Infrastructure mega-funds — those funds raising $2 billion or more — have been responsible for the vast majority of the capital raised each year since 2012 — and this trend shows no signs of ending. In fact, it might even be accelerating.
In the past three years ending Dec. 31, 2016, 96 funds closed with an aggregate total of $162 billion raised. Of that total, 28 mega-funds, or 29 percent of the total number of closed funds, have raised $108 billion, or 67 percent of the capital. If you add in the funds closed so far in 2017, you come up with 102 funds closed since Jan. 1, 2014. Of those, 33 mega-funds were responsible for 70 percent of the capital raised.
Looking back to earlier three-year periods, it is obvious that mega-funds are consolidating their dominance. During the three-year period ending Dec. 31, 2014, mega-funds were responsible for 60 percent of the capital raised. During the following three-year period ending in 2015, mega-funds brought in 62 percent of the capital. And now they are up to 67 percent and possibly heading past the 70 percent line, if 2017 early closings — particularly the $15.8 billion Global Infrastructure Partners III fund — are any indication.
When looking at the average size of infrastructure funds, it is no surprise that so few vehicles are responsible for raising so much capital. The size of the average mega-fund during the past three years, including those closed year-to-date 2017, was more than $4.0 billion, while the size of non-mega-funds comes in at about $806 million. Using a .95 confidence-level trimmed average, which removes the top and bottom outliers, those averages come down to $3.7 billion for mega-funds and $788 million for the others. Still quite a gap.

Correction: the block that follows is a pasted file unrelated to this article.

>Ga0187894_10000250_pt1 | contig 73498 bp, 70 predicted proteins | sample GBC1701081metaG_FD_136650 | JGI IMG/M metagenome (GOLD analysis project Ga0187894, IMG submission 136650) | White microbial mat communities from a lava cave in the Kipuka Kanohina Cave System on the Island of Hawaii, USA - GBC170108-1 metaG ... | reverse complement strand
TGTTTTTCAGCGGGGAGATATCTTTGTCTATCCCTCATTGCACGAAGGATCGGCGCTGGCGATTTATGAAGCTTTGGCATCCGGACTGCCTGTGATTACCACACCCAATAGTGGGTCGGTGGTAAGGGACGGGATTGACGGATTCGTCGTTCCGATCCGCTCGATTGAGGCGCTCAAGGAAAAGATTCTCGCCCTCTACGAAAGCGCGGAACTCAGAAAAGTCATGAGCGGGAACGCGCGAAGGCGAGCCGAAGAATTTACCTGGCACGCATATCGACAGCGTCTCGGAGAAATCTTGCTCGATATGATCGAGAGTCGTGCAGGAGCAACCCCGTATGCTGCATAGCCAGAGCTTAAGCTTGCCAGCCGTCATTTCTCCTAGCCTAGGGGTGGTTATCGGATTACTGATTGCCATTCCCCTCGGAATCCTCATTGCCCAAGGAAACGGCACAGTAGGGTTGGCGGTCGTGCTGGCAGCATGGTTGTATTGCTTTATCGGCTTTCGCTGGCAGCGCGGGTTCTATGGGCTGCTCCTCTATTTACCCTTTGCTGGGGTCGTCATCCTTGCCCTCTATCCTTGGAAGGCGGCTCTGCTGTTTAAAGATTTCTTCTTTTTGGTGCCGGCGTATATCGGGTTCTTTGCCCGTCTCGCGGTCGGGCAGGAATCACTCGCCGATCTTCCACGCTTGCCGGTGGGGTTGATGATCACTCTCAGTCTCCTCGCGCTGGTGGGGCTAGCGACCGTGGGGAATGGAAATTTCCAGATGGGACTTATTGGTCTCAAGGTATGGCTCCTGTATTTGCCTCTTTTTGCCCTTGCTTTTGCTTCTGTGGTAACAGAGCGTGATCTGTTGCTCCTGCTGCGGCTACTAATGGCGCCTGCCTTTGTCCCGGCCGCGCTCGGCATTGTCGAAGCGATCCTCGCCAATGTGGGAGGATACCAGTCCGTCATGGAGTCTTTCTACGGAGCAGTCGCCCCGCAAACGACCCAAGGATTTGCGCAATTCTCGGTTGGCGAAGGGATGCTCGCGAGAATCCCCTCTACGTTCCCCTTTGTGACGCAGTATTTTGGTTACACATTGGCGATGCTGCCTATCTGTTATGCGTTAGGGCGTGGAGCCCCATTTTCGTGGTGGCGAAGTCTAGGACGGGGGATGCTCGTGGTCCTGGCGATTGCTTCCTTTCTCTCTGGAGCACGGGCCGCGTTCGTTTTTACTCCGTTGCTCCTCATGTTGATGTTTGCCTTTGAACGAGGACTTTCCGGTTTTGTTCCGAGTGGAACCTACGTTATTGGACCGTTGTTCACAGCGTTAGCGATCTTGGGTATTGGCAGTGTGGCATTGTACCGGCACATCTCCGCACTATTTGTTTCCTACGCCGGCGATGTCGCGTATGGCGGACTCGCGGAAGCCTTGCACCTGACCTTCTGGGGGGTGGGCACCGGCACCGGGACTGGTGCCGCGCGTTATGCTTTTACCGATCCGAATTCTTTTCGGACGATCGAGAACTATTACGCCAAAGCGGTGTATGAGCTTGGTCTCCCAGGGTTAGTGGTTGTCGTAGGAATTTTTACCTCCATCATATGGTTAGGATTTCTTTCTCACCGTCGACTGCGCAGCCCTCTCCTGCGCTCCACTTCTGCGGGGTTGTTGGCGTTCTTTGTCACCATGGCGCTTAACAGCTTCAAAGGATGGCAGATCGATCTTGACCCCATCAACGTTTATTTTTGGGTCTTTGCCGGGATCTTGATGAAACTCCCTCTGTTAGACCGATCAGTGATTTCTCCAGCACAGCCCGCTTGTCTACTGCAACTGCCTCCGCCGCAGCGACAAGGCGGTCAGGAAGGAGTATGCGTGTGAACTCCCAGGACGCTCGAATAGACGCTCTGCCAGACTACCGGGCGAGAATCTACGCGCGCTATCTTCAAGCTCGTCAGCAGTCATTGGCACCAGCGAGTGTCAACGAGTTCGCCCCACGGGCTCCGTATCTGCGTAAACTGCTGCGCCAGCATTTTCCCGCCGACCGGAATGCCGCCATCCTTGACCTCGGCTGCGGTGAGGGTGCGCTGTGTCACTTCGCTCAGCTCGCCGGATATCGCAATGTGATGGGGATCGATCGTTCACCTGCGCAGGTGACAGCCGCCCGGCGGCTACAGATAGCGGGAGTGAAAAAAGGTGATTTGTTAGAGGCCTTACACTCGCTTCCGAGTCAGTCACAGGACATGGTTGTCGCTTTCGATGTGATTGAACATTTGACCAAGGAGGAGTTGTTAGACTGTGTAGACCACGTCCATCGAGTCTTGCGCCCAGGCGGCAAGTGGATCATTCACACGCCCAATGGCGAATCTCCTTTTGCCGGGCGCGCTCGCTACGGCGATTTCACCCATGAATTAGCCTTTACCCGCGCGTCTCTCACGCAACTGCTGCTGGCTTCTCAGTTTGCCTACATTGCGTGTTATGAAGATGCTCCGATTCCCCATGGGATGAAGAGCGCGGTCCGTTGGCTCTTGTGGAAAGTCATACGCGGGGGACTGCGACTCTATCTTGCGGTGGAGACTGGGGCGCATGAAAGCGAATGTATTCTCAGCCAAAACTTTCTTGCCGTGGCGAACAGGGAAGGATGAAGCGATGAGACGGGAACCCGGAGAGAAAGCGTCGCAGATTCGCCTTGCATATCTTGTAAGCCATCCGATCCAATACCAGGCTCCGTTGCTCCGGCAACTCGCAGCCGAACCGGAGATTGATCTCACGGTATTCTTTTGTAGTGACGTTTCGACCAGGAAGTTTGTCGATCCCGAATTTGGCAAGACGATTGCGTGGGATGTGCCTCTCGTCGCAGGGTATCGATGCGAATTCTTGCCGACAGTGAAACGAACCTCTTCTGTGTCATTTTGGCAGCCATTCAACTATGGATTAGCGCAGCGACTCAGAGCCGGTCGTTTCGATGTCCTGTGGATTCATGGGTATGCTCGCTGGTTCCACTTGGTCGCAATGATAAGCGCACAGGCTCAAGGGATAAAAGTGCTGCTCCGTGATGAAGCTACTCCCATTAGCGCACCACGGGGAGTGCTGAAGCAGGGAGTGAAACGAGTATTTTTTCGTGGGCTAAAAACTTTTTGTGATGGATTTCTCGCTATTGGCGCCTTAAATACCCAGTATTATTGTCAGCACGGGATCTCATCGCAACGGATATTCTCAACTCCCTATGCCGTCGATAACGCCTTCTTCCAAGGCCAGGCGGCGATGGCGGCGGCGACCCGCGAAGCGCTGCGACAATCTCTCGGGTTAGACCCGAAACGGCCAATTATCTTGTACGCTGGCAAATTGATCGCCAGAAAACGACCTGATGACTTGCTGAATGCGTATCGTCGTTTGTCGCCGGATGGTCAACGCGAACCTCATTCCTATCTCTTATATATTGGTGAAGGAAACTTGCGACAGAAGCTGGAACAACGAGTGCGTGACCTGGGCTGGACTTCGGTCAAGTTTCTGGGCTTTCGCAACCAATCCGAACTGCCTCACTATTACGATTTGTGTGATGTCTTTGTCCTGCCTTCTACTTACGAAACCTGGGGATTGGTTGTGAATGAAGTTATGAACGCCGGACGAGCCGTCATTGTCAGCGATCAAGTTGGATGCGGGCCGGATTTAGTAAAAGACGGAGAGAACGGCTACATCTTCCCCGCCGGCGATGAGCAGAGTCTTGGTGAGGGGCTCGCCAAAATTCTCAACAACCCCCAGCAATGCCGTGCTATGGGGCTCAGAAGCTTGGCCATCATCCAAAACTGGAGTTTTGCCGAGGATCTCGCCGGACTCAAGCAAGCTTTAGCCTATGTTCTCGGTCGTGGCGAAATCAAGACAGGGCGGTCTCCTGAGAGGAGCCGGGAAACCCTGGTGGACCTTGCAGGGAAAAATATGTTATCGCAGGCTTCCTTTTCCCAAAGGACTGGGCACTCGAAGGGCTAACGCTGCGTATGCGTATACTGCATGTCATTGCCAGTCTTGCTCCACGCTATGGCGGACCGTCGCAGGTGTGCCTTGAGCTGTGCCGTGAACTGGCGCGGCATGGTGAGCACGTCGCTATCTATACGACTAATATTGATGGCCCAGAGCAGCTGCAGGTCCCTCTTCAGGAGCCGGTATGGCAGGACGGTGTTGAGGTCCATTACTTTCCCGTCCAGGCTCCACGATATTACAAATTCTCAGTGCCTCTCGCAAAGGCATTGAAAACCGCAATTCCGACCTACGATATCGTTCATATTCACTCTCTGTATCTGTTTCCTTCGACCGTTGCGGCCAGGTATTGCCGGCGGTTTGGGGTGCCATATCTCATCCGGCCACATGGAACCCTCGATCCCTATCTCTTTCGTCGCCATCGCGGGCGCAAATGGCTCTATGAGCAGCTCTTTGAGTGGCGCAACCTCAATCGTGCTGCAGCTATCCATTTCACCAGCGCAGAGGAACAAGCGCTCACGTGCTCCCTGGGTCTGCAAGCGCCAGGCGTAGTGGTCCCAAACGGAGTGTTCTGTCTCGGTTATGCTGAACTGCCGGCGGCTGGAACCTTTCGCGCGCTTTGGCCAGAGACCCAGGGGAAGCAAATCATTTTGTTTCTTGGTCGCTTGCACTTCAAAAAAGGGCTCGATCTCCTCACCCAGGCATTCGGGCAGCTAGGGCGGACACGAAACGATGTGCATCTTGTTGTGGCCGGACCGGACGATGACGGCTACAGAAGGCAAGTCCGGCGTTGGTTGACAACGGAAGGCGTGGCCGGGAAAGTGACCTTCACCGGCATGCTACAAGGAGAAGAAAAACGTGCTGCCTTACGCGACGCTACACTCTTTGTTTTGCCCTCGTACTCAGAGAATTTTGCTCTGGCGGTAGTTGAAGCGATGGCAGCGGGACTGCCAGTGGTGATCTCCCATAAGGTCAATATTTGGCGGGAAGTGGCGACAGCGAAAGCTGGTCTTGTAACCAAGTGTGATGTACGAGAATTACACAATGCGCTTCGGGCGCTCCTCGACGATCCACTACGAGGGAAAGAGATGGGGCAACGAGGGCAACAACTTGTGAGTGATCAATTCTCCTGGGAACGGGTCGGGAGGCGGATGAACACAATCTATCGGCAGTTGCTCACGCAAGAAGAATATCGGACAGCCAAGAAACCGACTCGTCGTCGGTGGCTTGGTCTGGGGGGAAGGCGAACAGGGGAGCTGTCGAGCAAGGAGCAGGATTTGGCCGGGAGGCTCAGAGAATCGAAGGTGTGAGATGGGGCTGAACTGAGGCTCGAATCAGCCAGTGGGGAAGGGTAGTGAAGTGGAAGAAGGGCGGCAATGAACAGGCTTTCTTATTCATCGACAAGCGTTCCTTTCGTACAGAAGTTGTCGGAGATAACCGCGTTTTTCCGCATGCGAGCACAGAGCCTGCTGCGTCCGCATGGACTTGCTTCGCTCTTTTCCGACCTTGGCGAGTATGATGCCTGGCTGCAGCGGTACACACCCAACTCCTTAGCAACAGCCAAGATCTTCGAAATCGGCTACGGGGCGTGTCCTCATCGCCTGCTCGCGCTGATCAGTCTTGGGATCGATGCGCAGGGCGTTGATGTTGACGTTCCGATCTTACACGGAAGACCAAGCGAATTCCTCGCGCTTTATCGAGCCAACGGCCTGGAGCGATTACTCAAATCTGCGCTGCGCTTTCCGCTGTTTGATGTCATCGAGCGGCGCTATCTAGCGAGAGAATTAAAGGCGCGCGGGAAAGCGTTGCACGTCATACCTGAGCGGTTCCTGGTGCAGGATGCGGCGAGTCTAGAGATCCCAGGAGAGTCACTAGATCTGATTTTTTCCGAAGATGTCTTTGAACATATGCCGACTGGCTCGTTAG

Since 2012, mega-funds have seen their share of capital raised slowly increase, but the absolute amounts of mega-fund capital and non-mega-fund capital have both steadily risen. That trend line was broken in 2016, when the total amount of capital raised was nearly the same as that raised in 2015, but the amount of smaller-fund capital declined significantly. It is too early to tell if non-mega-fund capital will shrink again in 2017, but based on first quarter 2017 closings, it looks like it very well could.